Federal Communications Chairman (FCC) Ajit Pai said it was a “fact” that there was Russian interference in the public comments ahead of its controversial net neutrality vote last year, amid sparring between another commissioner about a lawsuit the agency is in the midst of.
The admittance was made in response to a lawsuit filed by the New York Times, who requested access to records surrounding the public comments that they argued would “shed light to the extent to which Russian nationals and agents of the Russian government have interfered with the agency notice-and-comment process about a topic of extensive public interest.”
The public comments left ahead of the FCC’s net neutrality vote have been at the center of much scrutiny—with millions of fraudulent comments (including the names of dead people and current members of Congress) being used.
One recent study recently found that of the real comments, nearly 100 percent were made in favor of the FCC keeping the existing net neutrality rules.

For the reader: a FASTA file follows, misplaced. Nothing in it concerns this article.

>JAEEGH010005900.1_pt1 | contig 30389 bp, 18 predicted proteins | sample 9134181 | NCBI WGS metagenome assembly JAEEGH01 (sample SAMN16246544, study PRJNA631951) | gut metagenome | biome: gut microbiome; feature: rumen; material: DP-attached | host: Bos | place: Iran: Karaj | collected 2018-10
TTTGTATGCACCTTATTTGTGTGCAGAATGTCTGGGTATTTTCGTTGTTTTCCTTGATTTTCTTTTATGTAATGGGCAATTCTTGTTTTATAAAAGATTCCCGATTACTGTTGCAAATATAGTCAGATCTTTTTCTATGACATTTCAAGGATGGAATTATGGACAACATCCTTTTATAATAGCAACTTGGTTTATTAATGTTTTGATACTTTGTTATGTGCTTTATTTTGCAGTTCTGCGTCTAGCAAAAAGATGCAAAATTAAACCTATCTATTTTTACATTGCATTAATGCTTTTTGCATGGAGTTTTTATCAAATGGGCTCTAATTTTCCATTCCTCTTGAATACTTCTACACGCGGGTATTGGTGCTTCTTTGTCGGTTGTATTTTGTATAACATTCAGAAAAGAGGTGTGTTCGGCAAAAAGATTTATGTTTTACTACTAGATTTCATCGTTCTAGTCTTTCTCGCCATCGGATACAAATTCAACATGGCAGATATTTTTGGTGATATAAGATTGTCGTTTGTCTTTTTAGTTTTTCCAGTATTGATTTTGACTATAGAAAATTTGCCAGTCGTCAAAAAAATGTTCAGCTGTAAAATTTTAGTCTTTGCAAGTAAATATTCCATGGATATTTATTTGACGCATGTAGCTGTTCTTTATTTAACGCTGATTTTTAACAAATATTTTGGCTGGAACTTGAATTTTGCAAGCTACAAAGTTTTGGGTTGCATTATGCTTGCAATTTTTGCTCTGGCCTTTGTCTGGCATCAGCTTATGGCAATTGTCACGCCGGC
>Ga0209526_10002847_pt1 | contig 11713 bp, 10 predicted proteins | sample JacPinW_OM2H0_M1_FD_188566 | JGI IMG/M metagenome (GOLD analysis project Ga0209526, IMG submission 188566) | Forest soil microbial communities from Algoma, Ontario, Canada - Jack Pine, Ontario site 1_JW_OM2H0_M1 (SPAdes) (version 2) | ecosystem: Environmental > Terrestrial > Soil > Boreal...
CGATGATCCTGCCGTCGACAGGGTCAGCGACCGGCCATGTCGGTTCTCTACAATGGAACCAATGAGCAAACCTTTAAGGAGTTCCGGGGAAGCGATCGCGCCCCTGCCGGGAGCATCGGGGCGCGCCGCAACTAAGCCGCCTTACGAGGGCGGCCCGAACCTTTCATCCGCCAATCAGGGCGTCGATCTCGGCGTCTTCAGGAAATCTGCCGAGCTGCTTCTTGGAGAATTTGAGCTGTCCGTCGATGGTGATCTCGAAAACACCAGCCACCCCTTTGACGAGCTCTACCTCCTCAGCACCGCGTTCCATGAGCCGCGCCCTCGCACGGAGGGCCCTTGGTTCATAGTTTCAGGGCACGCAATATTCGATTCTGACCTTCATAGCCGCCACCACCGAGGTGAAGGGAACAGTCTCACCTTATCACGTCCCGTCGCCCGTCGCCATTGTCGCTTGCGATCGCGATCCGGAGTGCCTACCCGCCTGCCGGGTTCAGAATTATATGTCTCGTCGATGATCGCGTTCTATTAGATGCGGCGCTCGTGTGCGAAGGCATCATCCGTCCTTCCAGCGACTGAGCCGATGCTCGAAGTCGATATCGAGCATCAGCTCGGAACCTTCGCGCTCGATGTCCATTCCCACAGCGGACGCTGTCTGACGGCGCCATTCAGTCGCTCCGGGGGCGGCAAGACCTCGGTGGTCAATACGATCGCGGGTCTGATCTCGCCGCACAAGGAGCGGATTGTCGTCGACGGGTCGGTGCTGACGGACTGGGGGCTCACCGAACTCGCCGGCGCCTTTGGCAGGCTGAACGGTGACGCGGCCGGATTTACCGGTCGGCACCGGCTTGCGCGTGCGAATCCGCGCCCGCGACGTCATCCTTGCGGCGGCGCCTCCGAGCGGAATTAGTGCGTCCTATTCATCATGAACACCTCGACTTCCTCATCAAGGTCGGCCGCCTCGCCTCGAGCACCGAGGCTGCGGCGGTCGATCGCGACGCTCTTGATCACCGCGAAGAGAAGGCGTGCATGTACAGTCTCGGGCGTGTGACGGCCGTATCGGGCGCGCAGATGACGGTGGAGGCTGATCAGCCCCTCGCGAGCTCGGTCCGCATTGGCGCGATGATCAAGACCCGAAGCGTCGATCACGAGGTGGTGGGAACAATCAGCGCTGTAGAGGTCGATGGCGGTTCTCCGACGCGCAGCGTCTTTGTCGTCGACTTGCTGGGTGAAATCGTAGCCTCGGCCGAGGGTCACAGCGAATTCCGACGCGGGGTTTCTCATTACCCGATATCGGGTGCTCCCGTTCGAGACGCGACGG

The Times used the Freedom of Information Act (FOIA) to request access to server logs and IP addresses.
As part of the lawsuit, the FCC released a memorandum opinion earlier this week, arguing in favor of its decision to use FOIA exemptions to block part of the newspaper’s request.
Both Pai, a Republican, and FCC Commissioner Jessica Rosenworcel, a Democrat, attached opinions to the memorandum.
Rosenworcel came out hard against the FCC in her statement, starting it by asking what the FCC was “hiding” as part of its defense against the FOIA request.
“As many as nine and a half million people had their identities stolen and used to file fake comments, which is a crime under both federal and state laws,” she wrote. “Nearly eight million comments were filed from e-mail domains associated with FakeMailGenerator.com. On top of this, roughly half a million comments were filed from Russian e-mail addresses. Something here is rotten—and it’s time for the FCC to come clean.”
In his response, Pai says it is a “fact” that some of the comments were submitted using Russian e-mail addresses, but argues many of those comments supported net neutrality. The “fact” comment—as Gizmodo points out—is different than what was said in a court filing related to the lawsuit where the FCC claims it is not convinced of Russian interference.
Regardless, Pai cites the argument of the FCC’s IT staff, that keeping the information private is necessary to defend against cyberattacks.
Several Democratic lawmakers have also asked the FCC’s Inspector General to open an investigation into the fake comments.